July 26, 2015 – Wrangell-St.Elias National Park and Preserve, Alaska – The biggest park you’ve never heard of, big, scenic and wild. “At 13.2 Million acres, it’s the same size as Yellowstone Nat.Park, Yosemite Nat. Park, and Switzerland combined!” Primarily wilderness there are only two roads of any significance totaling only 100 miles. I got to drive and play along the Nabesna road and couple of nights stay at the Kendesnii Campground.
Coming out of Anchorage I wasn’t sure where I was heading. The only plan in place for the trip south was “not the same road”, and since there are really only two roads, it was pretty clear what the route was. What I didn’t have a clue about was what to see or where to stop. At the end of a long day in Anchorage I found a nice wide pullout beyond Palmer on the Glenn Highway, the one I mentioned in the Matanuska Glacier post. I had a little cellular service but pretty weak, but I had books and literature to look through. Time to figure out where to go.
First decision, side trip to Valdez? I decided against this, figuring it was pretty similar to Whittier and Seward, and seemed more oriented towards charter fishing. So left and north and east along highway 4 to Tok at the next junction. But where to stop for the night?
That’s when I started reading about Wrangell-St.Elias. I was intrigued by the description of the 42 mile long gravel road heading into the north side of the park, and behold, a campground just under halfway in. So I set my sites on Kendesnii Campground.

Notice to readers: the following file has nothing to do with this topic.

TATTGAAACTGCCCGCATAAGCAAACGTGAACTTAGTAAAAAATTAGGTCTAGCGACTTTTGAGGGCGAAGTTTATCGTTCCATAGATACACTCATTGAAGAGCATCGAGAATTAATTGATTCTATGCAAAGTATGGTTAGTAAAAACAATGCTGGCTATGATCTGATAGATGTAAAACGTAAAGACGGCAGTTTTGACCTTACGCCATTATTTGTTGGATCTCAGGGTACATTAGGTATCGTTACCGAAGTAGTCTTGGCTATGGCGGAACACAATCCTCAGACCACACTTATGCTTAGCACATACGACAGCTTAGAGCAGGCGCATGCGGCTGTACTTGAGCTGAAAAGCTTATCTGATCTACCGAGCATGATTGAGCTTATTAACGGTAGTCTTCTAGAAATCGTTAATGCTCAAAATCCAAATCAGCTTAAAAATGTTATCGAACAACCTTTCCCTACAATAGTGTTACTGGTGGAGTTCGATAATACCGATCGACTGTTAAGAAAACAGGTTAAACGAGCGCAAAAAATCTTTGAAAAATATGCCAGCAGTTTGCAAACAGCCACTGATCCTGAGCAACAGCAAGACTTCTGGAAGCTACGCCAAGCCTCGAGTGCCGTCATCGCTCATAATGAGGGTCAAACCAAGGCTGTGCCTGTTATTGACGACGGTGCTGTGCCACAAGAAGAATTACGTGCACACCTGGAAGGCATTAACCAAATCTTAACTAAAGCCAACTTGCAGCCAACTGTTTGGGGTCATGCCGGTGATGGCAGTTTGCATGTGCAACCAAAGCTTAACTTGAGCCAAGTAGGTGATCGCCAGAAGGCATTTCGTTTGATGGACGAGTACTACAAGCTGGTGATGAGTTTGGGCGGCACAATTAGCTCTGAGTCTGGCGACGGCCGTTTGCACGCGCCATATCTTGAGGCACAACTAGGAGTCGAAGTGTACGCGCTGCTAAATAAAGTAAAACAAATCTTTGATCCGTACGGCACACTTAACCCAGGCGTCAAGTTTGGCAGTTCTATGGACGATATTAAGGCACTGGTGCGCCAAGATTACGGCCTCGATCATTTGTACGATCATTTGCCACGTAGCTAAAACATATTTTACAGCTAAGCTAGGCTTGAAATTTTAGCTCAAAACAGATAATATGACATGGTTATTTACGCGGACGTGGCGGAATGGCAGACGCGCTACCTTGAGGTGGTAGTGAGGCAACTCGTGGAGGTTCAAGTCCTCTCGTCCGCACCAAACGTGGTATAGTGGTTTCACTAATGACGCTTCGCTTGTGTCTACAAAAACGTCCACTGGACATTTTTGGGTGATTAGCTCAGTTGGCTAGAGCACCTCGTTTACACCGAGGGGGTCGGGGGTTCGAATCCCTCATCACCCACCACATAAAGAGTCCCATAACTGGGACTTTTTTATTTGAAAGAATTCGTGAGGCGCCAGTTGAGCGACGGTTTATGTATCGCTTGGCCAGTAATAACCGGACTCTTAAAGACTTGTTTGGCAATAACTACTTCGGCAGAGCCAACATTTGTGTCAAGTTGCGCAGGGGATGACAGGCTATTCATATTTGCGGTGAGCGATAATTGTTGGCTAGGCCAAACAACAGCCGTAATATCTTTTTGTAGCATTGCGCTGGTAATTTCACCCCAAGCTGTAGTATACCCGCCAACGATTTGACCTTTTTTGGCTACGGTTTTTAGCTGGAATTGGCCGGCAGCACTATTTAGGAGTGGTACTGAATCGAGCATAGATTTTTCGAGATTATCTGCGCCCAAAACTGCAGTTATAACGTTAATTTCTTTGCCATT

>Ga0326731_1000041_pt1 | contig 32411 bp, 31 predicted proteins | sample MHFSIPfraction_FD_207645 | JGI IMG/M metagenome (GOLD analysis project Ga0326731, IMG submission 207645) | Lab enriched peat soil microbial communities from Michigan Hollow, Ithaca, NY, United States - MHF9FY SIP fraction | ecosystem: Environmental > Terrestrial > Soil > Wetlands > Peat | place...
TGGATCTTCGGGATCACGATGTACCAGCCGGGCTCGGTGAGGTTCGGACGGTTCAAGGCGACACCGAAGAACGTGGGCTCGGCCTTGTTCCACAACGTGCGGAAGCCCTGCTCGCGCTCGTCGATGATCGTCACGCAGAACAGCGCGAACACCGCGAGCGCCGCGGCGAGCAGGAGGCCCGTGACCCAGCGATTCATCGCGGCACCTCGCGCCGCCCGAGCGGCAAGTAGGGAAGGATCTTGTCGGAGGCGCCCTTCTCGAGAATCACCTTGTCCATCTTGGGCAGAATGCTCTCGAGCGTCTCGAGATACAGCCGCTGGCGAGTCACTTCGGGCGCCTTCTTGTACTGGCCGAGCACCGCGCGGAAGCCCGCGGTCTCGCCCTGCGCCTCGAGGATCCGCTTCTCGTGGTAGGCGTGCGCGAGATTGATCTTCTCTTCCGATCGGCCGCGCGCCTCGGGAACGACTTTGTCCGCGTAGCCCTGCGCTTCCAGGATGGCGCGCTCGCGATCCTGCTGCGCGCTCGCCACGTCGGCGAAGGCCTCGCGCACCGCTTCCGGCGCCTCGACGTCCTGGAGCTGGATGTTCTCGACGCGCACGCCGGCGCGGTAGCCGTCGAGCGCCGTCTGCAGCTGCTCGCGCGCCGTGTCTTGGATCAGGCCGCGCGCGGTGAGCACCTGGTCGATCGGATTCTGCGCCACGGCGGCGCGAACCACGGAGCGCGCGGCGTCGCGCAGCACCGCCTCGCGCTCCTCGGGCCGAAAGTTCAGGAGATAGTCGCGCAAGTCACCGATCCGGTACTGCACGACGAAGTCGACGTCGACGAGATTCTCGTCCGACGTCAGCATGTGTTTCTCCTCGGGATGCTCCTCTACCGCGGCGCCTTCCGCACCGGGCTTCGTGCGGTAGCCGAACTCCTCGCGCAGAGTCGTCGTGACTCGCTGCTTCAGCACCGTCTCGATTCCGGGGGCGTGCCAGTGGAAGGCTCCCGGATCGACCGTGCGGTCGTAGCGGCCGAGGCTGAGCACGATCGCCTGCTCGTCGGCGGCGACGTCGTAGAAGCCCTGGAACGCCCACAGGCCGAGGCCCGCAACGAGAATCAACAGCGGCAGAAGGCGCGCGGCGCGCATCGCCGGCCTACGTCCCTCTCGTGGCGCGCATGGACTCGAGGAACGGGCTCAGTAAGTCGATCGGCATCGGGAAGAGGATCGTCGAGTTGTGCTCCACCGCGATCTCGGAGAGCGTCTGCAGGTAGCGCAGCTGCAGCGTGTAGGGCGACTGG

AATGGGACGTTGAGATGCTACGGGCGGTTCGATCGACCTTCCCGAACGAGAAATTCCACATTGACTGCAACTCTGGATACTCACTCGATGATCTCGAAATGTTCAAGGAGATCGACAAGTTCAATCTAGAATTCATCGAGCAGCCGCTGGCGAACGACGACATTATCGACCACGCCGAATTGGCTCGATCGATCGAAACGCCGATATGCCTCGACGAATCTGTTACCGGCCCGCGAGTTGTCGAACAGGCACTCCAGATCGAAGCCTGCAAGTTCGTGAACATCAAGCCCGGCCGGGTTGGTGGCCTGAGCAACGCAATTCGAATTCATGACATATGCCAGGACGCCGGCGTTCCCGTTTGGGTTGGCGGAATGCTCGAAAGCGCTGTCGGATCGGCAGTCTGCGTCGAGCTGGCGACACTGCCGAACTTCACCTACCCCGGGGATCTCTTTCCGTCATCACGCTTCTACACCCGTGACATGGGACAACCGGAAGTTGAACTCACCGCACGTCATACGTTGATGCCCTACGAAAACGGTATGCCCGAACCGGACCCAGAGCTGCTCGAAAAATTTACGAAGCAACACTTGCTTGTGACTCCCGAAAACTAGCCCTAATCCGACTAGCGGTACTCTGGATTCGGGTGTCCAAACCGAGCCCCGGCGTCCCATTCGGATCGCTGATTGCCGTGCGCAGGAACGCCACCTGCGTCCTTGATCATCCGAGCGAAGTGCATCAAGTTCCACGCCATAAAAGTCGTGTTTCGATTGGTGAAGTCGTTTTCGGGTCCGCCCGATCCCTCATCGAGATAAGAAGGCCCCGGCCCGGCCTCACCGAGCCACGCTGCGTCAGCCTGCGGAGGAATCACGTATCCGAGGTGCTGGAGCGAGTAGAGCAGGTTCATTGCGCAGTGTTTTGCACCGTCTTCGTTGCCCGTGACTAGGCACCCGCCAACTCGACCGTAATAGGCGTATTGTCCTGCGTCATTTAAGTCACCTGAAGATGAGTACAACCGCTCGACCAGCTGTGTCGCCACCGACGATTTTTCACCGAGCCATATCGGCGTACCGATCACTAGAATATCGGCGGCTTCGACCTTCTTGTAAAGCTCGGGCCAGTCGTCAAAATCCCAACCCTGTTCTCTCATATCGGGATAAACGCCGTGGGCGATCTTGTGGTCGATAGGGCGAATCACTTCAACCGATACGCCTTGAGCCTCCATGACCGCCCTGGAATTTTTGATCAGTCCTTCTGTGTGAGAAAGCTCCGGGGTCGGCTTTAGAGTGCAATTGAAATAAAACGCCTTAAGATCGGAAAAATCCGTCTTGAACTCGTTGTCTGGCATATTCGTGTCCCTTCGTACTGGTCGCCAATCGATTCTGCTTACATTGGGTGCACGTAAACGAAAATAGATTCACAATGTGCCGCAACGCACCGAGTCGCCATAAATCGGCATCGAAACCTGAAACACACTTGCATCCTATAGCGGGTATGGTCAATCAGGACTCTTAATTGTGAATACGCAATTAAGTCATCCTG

It was a pleasant day and I got what I later learned was a rare look at the big peaks of the park, including 16,237′ Mount Sanford and 14,163′ Mount Wrangell. I had lunch at an overlook that gave a grand vista out of the side of the trailer, and enjoyed a quick nap in the warm sunshine before moving on. Stopping at the ranger station I picked up a CD with a narrated tour of the road, and chatted with the ranger. On to Kendesnii.
I found the small campground only partially filled, I settled the trailer in and then headed back out to drive the rest of the road. It was in pretty good shape and pretty typical of gravel roads. I was lucky in my timing,the road was damp but not wet, so dust and mud weren’t common. But it was obvious that when there is a lot of water running off that the road would have some pretty wide and potentially deep channels of water crossing it. I got two small crossings where you could see the bottom through clear water, but a third where the silty water was lapping at the floorboards. But the bottom was rocky and the Jeep is pretty sure footed. So no worries.
I should have put the canoe in here, but by the time I realized that the little swamp I had seen when I arrived connected to a much larger lake, that opportunity had passed. Lots of birds here, and plenty of interesting plants and flowers. The ground cover ranged from open meadows over frozen ground to middle sized trees in tight mixed forest. There were plenty of streams and small ponds and lakes. I am glad I enjoyed the sun the first day, as the second was much wetter. I headed into Tok the second day (about 80 miles each way) while it was raining. Driving in the rain without the trailer was a pleasant diversion, then dinner at Fast Eddies, some fuel and groceries rounded out the side trip. Shortly after getting back on the pavement I spotted a moose very close to the highway and pulled over to get a shot. Soon there was pretty good group of us watching.
When I got back to the campground the rain was letting up, so I headed on to the end of the road again, and enjoyed an evening on the gravel. I arrived back at camp as the sun was setting and the mountains were peeking out under the clouds. It was quite a sight. I put the drone up for a few minutes to grab a couple of sunset shots.
The gravel road seemed to keep the number of folks there to a minimum, and was great entertainment for me. I enjoyed the slightly more rustic camping experience.